Contract claims may be recorded when amounts have been awarded or received or at times when it becomes probable the claims will result in additional contract revenue (if amounts can be reasonably estimated). In the latter case, revenue should be recorded only to the extent related costs are incurred.

Multiple Deliverable Arrangements

For multiple deliverable arrangements, consider performance of transactions separately in accordance with the recognition criteria above. An example would be the sale of software with separately priced installation, training, maintenance, and warranty agreements. Revenue from elements such as maintenance and warranty agreements will normally be recognized on a straight-line basis over the term of the agreement unless the services are provided in an identifiable, significantly different pattern.

Under the FRF for SMEs, when a sales transaction includes the delivery or performance of multiple products, services, or rights to use assets, and the delivery or performance occurs at different times, apply revenue recognition criteria to each of the deliverables. A vendor of large appliances, for example, will ordinarily sell the product, charge additionally for delivery, and make warranty and/or maintenance agreements available for separate purchase. Apply separate revenue recognition criteria to each of these deliverables. For fixed-fee warranty or maintenance agreements, revenue would be recognized over the term of the agreement, ordinarily on a straight-line basis.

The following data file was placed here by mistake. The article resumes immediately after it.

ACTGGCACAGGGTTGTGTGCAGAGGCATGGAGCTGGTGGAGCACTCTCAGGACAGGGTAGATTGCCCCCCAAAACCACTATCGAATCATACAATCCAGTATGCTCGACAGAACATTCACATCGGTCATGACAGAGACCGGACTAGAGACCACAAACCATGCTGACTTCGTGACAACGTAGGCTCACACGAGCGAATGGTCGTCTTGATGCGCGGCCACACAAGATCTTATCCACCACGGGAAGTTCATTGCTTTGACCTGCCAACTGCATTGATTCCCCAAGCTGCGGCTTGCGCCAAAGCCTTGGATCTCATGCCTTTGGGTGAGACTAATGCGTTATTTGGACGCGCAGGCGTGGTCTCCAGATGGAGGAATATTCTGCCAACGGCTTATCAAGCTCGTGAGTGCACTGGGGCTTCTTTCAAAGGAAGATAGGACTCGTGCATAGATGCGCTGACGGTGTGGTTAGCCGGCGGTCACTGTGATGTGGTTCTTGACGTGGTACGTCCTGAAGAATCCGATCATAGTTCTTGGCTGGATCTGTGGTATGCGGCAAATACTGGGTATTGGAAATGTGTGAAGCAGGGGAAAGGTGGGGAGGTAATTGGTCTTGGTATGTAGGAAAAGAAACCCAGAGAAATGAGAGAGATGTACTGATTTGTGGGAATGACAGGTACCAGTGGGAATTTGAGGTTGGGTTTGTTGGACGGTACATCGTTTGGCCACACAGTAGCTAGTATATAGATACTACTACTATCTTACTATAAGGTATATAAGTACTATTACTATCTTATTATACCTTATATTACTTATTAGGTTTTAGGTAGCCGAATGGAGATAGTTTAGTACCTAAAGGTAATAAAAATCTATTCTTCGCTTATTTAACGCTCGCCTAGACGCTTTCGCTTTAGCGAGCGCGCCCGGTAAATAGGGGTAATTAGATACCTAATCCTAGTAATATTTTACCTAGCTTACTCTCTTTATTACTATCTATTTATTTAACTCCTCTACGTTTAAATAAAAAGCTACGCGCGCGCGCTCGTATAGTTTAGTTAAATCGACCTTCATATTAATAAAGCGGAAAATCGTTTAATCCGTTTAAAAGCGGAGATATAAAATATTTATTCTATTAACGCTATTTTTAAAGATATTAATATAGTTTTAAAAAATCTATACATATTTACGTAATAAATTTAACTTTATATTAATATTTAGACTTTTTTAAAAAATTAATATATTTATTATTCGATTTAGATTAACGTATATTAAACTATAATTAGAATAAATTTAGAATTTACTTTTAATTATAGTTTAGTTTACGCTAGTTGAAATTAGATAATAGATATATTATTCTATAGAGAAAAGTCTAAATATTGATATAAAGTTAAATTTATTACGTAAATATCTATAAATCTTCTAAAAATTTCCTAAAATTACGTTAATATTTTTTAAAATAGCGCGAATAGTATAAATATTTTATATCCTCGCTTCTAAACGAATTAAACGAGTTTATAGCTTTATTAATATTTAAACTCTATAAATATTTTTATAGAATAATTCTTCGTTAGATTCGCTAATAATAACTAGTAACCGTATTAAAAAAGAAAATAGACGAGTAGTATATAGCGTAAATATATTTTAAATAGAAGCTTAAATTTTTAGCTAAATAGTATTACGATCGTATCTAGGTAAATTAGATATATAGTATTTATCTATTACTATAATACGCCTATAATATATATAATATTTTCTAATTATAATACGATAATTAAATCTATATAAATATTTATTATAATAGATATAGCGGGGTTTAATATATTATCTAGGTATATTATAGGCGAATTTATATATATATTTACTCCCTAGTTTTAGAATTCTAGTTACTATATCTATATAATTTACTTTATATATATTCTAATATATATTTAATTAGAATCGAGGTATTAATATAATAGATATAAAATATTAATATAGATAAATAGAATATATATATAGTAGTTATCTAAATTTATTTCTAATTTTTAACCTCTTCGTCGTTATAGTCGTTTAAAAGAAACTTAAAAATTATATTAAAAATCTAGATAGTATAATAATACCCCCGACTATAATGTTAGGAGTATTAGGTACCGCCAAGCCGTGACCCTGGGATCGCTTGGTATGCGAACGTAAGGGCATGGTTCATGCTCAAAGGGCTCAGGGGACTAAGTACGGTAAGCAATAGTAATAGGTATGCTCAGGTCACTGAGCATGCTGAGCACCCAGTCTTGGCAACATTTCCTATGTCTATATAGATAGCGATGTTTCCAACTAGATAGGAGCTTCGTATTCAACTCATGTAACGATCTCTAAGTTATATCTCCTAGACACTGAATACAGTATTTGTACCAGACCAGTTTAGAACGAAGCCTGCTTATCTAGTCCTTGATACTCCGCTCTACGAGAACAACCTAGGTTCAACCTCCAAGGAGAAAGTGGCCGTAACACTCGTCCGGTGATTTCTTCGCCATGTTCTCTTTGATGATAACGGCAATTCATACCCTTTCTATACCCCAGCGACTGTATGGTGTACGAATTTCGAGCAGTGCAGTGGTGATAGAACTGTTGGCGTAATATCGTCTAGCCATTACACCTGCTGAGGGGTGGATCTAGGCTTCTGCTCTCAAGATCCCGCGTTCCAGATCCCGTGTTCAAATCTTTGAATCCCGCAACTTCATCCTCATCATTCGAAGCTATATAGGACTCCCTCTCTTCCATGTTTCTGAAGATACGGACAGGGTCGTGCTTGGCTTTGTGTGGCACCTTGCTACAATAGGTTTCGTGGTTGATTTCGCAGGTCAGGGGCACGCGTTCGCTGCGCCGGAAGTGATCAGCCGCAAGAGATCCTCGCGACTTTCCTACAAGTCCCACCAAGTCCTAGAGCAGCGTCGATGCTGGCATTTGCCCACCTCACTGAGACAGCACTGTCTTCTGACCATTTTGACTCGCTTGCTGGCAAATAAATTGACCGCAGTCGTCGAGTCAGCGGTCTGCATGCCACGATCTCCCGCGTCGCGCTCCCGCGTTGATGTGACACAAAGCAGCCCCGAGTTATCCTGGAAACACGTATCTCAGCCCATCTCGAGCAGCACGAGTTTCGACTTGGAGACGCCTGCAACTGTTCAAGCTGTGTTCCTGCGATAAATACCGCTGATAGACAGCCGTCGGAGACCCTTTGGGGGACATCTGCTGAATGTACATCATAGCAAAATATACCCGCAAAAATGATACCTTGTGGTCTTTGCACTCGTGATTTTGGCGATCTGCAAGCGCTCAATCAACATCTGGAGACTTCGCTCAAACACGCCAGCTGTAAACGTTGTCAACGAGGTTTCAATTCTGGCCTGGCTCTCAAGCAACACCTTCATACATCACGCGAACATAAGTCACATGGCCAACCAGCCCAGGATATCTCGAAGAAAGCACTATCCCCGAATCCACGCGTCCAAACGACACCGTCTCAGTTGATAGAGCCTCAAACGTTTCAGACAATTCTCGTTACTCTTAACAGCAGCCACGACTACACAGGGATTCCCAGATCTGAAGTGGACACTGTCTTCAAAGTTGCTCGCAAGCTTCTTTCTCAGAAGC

Other Income

Investment income is recognized in a manner similar to U.S. GAAP. Interest is recognized over time, royalties are recognized as they accrue under an agreement, and dividends are recognized when a shareholder has the right to receive payment.

Principal vs. Agent

Also as with U.S. GAAP, an agent in a transaction will report only commissions as revenues. Companies that conduct business as agents rather than as principals sometimes face a dilemma as to how to record revenues, gross amount of billings or net amounts of commissions. Judgment based on facts and circumstances should guide resolution.

Other Resource Materials

For live and on-demand two-hour webcasts on this and other accounting and auditing subjects, click on the applicable box on the left side of my home page, . Registered users on my website receive a 20 percent discount on all live and on-demand webcast courses offered by a major publisher on all functional topics from many qualified authors and presenters. Also, check the Webinars page on for free one-hour live and on-demand webcasts presented by myself and other presenters.

These two resource books with numerous illustrative attachments are also available on my website:

  • Small Audits Made Easy and Profitable
  • Performing Tests of Balances Auditing Procedures

Tables of Contents for both books are available by making requests under the "Contact Us" tab.